Open again after more than a year, The Washington Center for the Performing Arts is embarking on an effort to make audiences and artists feel even more welcome. The not-for-profit theater is raising money to refresh and renew its public spaces. The project, set to be completed next summer, will include new seats, new carpet, new colors and a new layout for the concessions area. The center will also be installing an electronic marquee.
The renovation will be a visible sign of the return of live performance, said Center executive director Jill Barnes. “The full recovery of the arts might take years,” she told OLY ARTS. “The possibility to recover in a fully renovated, state-of-the-art venue made possible by the community fills me with hope and joy.”
The changes to the spaces that audiences see — and to the seats they sit on — make up the final phase in a years-long series of upgrades that have touched every part of the building’s interior and improved its functionality as a theater. The center officially announced the capital campaign at its July 8, 2021 virtual gala, but 89% of the fundraising and all of the backstage improvements are already complete.
This is the first total overhaul — and the first public capital campaign — for the center since it opened in 1985 on the site of the 1924 Liberty Theater. “We are proud to have the opportunity and support to preserve and care for The Washington Center for the Performing Arts like the cultural and community asset that it is,” Barnes said in a press release.
“We serve over 100,000 visitors to the theater and 10,000 appearances by local performers annually,” she told OLY ARTS “Everyone will feel the impact of the upgrades whether they are onstage or in the audience.” Supporting local artists’ opportunity to perform in a 1,000-seat theater is what inspired capital campaign co-chairs Alex and Tammy Bunn to get involved with the center. Their children — twins Allie and Abby, both 17 and seniors at Bellarmine Preparatory School in Tacoma, and Max, 13 and in eighth grade at Evergreen Christian School — have all performed at the center. Allie and Abby dance with Studio West Dance Theatre and all three play piano.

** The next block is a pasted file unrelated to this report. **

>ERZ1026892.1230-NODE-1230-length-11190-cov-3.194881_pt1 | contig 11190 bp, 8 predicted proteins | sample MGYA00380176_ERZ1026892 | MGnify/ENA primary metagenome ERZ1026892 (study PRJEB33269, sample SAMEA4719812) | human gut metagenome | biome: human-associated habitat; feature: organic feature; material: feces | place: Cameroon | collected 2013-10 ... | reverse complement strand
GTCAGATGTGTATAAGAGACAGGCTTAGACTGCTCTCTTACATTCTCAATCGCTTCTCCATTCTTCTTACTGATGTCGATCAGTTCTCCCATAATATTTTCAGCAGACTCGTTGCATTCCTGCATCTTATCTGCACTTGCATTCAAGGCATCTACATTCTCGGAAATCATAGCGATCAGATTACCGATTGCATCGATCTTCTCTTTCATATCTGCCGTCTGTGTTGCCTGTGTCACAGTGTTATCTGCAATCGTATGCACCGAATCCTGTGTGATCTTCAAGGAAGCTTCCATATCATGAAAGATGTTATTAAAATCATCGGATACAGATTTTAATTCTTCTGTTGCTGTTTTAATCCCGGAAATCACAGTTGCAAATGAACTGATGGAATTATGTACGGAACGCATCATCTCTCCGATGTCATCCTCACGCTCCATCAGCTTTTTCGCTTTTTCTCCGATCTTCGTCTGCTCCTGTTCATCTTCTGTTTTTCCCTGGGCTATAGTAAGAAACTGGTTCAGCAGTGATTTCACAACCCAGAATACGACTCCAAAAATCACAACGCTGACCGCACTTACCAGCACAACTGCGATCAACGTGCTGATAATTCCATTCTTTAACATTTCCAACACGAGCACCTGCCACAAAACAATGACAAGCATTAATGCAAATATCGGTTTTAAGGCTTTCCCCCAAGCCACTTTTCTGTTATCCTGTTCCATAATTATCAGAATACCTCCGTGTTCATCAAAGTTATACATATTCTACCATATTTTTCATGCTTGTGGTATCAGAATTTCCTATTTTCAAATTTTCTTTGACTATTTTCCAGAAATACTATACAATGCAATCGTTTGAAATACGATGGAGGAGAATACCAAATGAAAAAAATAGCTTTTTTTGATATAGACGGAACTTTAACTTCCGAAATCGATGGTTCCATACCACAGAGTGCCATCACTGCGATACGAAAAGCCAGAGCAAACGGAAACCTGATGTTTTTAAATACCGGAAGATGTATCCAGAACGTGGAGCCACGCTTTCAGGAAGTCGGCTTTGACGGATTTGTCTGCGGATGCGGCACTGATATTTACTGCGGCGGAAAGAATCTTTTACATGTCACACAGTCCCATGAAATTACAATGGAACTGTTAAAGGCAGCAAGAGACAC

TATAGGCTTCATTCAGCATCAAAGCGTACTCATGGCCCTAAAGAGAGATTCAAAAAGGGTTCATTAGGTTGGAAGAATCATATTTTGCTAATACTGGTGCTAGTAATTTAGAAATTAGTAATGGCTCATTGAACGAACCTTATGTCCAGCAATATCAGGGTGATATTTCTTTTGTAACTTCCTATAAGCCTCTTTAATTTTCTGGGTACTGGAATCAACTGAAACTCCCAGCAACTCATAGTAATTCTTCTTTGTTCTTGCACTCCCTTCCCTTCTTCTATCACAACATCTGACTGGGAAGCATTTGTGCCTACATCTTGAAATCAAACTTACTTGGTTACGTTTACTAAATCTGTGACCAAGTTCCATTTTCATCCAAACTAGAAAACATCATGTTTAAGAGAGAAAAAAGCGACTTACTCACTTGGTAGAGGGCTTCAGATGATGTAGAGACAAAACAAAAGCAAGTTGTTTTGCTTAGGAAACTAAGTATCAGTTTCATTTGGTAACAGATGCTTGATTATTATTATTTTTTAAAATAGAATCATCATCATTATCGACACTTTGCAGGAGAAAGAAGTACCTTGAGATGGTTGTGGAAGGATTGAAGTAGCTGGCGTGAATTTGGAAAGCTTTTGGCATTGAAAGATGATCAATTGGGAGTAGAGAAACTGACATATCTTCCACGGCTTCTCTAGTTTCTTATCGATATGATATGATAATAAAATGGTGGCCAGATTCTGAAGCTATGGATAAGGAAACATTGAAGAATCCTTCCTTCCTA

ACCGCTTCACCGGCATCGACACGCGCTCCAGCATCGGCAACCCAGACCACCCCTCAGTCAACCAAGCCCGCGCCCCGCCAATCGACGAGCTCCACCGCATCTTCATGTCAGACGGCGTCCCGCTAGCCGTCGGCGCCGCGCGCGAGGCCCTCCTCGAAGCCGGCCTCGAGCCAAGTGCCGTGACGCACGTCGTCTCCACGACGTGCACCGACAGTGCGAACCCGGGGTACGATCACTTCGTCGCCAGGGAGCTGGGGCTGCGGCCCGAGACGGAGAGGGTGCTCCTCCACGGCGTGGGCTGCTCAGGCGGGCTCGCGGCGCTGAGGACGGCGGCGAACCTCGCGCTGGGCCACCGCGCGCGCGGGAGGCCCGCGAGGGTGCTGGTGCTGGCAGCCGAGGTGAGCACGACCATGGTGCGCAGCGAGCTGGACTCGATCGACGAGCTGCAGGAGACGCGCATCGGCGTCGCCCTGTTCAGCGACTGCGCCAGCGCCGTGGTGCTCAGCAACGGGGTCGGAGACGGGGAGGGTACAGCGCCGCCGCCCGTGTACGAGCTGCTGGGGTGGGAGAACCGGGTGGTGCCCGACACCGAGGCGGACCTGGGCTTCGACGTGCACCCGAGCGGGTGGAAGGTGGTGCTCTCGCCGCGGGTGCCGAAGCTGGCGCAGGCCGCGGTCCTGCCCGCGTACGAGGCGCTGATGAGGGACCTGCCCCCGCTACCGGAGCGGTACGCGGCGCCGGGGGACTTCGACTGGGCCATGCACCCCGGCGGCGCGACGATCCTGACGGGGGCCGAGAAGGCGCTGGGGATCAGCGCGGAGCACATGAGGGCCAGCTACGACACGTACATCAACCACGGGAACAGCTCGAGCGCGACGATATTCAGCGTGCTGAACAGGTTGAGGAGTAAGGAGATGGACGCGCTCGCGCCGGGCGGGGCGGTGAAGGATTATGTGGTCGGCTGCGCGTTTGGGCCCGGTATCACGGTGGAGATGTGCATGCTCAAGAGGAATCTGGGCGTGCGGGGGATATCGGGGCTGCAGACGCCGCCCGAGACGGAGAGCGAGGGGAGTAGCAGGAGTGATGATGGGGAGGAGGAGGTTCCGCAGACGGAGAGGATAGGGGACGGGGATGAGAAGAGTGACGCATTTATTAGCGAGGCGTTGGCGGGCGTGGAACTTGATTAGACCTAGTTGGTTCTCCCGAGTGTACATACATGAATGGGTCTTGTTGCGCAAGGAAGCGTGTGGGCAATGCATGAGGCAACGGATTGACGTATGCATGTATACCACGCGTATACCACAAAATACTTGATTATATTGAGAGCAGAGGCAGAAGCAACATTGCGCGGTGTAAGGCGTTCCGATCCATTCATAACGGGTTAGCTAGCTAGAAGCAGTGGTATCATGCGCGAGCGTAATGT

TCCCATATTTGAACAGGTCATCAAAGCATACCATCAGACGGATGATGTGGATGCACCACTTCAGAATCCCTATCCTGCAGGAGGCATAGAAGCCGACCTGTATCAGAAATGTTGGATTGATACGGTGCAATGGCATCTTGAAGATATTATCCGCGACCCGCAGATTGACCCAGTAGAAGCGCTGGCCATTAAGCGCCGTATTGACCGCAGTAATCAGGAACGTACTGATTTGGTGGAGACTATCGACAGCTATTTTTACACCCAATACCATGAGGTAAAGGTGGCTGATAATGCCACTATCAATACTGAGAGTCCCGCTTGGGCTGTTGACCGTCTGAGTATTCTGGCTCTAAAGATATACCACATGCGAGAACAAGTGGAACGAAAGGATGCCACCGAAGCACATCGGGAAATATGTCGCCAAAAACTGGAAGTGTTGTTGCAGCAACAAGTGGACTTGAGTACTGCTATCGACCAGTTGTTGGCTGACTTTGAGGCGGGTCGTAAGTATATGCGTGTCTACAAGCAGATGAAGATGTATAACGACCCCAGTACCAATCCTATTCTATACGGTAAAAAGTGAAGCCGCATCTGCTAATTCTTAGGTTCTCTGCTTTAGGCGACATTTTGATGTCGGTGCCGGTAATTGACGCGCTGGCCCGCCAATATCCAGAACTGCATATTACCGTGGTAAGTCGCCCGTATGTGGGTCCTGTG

Of course, the impact of making the center more inviting and comfortable extends beyond the walls of the building. “The center really does have a symbiotic relationship with our community,” Tammy Bunn told OLY ARTS. “When the center is active, it supports local restaurants and other businesses. It is good for our downtown.”
The City of Olympia, which owns the center building, completed extensive renovations on the exterior in 2014, just a few months after Barnes started work as executive director. It didn’t take long for her and her staff to realize that interior work was the next step.
The center has already raised more than $7.6 million, including competitive grants from the state Department of Commerce’s Building for the Arts program, the Murdock Foundation and the Cheney Foundation, plus substantial funding from Olympia Federal Savings, Heritage Bank, TwinStar Credit Union and the cities of Olympia and Tumwater. The needed backstage improvements and updates, including a new film projector, a new rigging system, upgrades to the center’s 1924 Wurlitzer organ and new audio and lighting systems, are already in place.
The improvements to the sound and lighting systems have enhanced the theatrical experience significantly, Barnes said, adding that audiences will feel the improvements even if they don’t notice them consciously. “We felt it was important to do the backstage work first,” she said. “It affects everybody on stage and also affects what the audience experiences, so we wanted to focus on that first. Of course, we’re excited to update the public spaces as well.”
Now the focus turns to raising funds for what the audience will definitely see and feel. “We’re confident that the new interior will match our beautiful exterior and complement it,” Barnes said. “It will feel like a new space.” The colors, fabrics and seats have yet to be chosen, but she said the number of seats would change very little if it all.
The capital campaign is aiming to raise $946,000 in the coming year, with donations both large and small welcome. The center is offering an array of options for contributing, including a seat sponsorship campaign and throwing a house or garden party to benefit the center. “This is our last big push to get the funding completed so that we can get the projects started and completed next summer,” said Barnes.
Donations to the capital campaign can be made online directly at the center’s website.